He was safe in his glass tank before my husbands return from town ( our marriage was saved )

I never again put an allegator of any size outdoors.

Some years later . I was doing my marketing at Gristedes when the mananger rushed up to me and said, " Your home has called and the 'fish is loose in the apartment". By then Albert was some 3 feet in length and rather formidable to be loose in the

apartment. I raced home to find the front doorman standing Clyde Beatty with a chair in his

hand fending off Albert who was just as terrified as the doorman. Maids and children were hermetically sealed in the kitchen. When Albert was safe in his tank, he knew me well. but this was quite a different

story. Allegators are as fast as lightning, can turn on a dime and can snap at anything that

comes near them. He_was by then much to strong for me to be able to pick up and he was much too

frightened. Not only could he hurt me but he could break his back which they can do quite

easily. A fishing net solved the problem, he was returned to his tank and a larger and

stronger tank was ordered at vast expense. One day the painters came to redecorate. They took one look at Albert and beat it. I had to hire a whole new crew. About a year after we had purchased the new Allegator Biltmore, we had an oil

strike— due to a strike

I purchased an electral unit to put into the tank to keep the water warm. Albert was not used to it and bit into the wire and electrucated himself. I was sincerely upset and my husband even more so. After all he had been with us for more than 22 years. After all that time, you can get even sort of fond of an allegator. I called Dr Fairfield Osburn (head of the Bronx Zoo) The conversation went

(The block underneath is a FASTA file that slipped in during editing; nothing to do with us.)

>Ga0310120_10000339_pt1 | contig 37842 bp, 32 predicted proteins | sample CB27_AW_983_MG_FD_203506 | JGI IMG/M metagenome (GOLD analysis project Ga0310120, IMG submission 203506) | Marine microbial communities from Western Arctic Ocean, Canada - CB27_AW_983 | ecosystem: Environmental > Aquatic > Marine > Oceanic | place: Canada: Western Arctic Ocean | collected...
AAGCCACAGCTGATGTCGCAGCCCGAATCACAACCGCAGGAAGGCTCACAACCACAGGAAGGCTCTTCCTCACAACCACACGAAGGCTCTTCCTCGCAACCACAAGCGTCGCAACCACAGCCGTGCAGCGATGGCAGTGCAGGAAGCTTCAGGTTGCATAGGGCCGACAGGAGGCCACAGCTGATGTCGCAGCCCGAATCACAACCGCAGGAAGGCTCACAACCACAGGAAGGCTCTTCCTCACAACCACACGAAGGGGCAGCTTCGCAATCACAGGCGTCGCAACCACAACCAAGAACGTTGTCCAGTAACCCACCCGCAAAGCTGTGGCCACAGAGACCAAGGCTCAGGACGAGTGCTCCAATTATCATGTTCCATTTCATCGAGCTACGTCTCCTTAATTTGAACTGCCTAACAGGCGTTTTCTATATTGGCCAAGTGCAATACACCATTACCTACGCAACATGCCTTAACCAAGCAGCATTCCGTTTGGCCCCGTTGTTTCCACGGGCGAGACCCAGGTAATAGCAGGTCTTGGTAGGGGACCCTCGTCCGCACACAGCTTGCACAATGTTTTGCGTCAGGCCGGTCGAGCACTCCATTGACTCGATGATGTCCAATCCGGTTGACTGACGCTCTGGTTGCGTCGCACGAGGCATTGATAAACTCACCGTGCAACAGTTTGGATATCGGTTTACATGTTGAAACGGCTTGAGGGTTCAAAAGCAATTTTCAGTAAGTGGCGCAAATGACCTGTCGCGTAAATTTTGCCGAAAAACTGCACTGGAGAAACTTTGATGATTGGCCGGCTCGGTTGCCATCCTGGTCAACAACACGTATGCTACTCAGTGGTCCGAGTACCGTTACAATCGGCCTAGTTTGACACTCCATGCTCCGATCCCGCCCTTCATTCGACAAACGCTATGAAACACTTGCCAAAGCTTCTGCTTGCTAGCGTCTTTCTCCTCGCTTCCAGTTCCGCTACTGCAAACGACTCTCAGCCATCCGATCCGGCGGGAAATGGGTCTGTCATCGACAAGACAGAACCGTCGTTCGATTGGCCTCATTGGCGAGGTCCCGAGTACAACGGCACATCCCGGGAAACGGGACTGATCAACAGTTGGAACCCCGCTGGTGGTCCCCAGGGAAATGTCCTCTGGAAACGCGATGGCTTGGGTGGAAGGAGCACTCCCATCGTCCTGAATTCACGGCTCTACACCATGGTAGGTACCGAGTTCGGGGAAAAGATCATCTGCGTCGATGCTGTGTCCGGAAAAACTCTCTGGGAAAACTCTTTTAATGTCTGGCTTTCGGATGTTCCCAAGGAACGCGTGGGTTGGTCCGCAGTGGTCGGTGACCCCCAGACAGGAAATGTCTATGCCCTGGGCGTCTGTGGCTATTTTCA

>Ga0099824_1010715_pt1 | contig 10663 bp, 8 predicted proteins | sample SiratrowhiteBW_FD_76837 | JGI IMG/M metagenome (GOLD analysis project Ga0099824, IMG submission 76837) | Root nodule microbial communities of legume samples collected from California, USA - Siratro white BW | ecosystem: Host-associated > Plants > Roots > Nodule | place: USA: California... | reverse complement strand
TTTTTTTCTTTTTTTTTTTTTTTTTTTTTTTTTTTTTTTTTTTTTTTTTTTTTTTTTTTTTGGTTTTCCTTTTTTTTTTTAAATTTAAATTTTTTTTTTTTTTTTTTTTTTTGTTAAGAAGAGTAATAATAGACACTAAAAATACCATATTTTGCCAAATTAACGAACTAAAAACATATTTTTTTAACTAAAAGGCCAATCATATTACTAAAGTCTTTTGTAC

something like this, " Oh my dear, how dreadful, I know just how you must feel, you have my deepest sympathy, come right up to the zoo and we will see what we can arrange"

For a sizable contribution to the zoo we came home with Albert II— about 6 inches long.

Of course he started off with the usual hunger strike, but by now this was old hat and he soon got over it.

I have brought him up with a heating unit always in the tank. With this result that in 9 years, he is way bigger than the first one grew in 22 years. After I had had him but a few months, I called Dr Oliver, who was then curator of reptiles and told him how wild he was.

He said, " Pick him up every day— turn him on his back and scratch his stomach for 20 minutes" " This I said was too much. It is above and beyond the call of duty as a good wife." " I won't do it"

And I have not done it, he knows me I clean him every week and he behaves quite nicely if I am careful

He eats out of my hand and I keep my hand out of his reach He is huge.

He stands a foot high and is well over 4 feet long and must weigh 25-30 pounds He barks like a dog and hisses like a snake. He is in surpurb condition

The entire Zoo is kept in out rather large dining room at 1000 Park Ave I do hope you will all come for lunch some day.




with her 1st great grandchild



A Memorial

 Laura Dupee Benkard November 28, 1909 - November 28, 1988